“While marijuana isn’t strong enough for severe pain (for example, post-surgical pain or a broken bone), it is quite effective for the chronic pain that plagues millions of Americans, especially as they age. Part of its allure is that it is clearly safer than opiates (it is impossible to overdose on and far less addictive) and it can take the place of NSAIDs such as Advil or Aleve, if people can’t take them due to problems with their kidneys or ulcers or GERD.” –Peter Grinspoon, MD, Harvard Medical School

Other studies have found that cannabis is less harmful than tobacco and alcohol, related to health issues like lung damage and liver damage.

Cannabis doesn’t kill brain cells

A misguided concern about cannabis is that it damages the brain. Even heavy, long-term cannabis use has little effect on memory and learning. In fact cannabis has been shown to have a neuroprotective effect, which means it assists in the regeneration and recovery of the nervous system. It protects the brain at a cellular level and has also been found to have anxiolytic, antidepressant, and immunomodulatory benefits.

If society is to graduate to an era of quality cannabis research, we must dispel these hurtful and baseless stereotypes about cannabis.

Tips for Trying Cannabis for the First Time

Cannabis is among the least harmful recreational substances, one that can help you overcome pain without addiction, and with the majority of the public support in America.

Use cannabis legally

First, follow all local laws. In Massachusetts, cannabis is legal for medical and recreational uses, with some legal conditions.

For the best experience smoking or ingesting for the first time, you may want to start off with a lower percentage of THC (10% vs. 20%) or a product that also has CBD (typically shown in ratios as 1:1 or 3:1). It’s also important to “go slow and low” when it comes to cannabis dosage; reaching peak cannabis effects can take anywhere from a half-hour to hours after ingestion. Especially with edibles, take less than you think you need for your first experience and be patient.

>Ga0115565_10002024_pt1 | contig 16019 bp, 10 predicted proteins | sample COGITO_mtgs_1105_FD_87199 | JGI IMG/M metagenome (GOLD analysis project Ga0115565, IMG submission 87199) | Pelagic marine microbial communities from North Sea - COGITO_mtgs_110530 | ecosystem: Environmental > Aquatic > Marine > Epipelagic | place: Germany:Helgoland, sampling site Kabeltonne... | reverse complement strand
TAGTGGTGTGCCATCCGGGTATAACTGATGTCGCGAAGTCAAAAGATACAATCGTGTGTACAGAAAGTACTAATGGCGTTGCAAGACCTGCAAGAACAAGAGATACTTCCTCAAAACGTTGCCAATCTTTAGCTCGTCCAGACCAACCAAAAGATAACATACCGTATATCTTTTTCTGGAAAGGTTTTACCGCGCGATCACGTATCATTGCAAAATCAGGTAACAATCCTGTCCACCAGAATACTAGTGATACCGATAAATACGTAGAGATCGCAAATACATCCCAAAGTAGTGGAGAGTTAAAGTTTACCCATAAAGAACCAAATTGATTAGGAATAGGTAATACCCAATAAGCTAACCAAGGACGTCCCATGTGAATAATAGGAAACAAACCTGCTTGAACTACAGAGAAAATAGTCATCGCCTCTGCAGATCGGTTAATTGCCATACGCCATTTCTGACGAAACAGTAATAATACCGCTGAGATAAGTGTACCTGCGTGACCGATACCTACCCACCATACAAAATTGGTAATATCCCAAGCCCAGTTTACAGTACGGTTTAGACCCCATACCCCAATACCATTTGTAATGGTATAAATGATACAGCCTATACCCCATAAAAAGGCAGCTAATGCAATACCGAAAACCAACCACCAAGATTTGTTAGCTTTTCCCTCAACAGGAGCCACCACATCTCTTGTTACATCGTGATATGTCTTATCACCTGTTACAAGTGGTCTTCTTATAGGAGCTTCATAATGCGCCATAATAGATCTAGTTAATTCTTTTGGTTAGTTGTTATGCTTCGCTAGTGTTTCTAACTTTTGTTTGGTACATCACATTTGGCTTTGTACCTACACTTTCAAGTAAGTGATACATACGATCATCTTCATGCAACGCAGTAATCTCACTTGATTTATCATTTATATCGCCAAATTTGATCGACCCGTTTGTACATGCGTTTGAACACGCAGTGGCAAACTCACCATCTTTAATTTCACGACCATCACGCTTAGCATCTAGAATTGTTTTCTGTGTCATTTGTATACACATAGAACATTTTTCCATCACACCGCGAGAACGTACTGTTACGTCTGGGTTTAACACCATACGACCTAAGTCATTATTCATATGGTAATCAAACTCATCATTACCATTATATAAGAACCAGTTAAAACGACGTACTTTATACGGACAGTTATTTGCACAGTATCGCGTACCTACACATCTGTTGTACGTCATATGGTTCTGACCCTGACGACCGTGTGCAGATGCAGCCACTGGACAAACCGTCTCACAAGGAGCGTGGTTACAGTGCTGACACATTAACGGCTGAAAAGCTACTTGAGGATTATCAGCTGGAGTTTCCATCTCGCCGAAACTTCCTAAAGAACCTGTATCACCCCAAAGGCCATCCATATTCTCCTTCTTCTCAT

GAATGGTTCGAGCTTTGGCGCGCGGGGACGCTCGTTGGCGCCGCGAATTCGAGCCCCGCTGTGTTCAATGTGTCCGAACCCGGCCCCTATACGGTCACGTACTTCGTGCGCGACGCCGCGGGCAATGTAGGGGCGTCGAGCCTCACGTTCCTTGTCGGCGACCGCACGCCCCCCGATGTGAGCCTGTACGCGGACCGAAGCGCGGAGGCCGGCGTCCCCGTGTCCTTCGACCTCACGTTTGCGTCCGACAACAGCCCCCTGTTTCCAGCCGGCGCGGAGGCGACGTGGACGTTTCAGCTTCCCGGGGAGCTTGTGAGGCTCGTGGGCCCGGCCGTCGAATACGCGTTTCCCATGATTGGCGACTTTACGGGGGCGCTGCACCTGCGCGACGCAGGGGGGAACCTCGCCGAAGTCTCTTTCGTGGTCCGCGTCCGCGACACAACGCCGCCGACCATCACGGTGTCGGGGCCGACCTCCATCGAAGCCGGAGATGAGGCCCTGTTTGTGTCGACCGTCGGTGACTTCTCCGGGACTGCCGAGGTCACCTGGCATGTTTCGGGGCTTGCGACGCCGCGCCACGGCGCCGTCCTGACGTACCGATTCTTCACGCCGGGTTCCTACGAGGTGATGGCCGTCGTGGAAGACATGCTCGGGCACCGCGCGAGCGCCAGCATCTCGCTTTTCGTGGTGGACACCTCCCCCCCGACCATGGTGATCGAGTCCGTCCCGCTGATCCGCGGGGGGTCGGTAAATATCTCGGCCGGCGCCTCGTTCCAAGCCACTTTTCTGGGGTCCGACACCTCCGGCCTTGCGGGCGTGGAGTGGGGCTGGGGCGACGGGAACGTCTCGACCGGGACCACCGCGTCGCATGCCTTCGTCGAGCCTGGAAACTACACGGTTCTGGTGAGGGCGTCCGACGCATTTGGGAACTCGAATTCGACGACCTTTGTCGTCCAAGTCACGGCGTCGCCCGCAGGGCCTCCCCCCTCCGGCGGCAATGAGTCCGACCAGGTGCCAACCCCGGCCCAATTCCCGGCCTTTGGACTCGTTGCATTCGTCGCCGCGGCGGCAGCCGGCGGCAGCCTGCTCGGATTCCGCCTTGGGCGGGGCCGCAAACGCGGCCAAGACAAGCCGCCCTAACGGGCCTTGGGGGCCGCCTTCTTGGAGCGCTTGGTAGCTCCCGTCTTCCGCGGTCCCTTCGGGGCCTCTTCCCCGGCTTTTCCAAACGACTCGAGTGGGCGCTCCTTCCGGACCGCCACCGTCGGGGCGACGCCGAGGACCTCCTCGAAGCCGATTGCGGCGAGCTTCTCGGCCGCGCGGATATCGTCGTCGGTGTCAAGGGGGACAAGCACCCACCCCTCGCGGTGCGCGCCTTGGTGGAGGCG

Stay in a place where you feel comfortable, relaxed and safe

Make sure you have no plans after you try cannabis for the first time, for at least several hours. The effects can last 1-4 hours, depending on your method of consumption. Clear your schedule so that you have time to experience the effects and process how you feel about them.

Make sure you have food and water where you are trying cannabis, or have access to a food delivery service.

It’s best to try cannabis for the first time in a supportive environment. You might want a friend or loved one with you.

Never drive while experiencing the effects of cannabis. It’s illegal and dangerous. If you plan on going somewhere after using cannabis, make sure you have a ride or have access to a ride-share app.

Let Happy Valley Guide You Through Your First Time

Everyone’s first time with cannabis is a little different.

At Happy Valley, cannabis is our passion. We want to provide every client with the safest, most enjoyable experience using cannabis, every single time. We can recommend ideal cultivars, and methods so that your first time is pleasurable and gives you the effects you’re looking for.

Learn more about our artisan cannabis or contact our expertly-educated hosts to request information.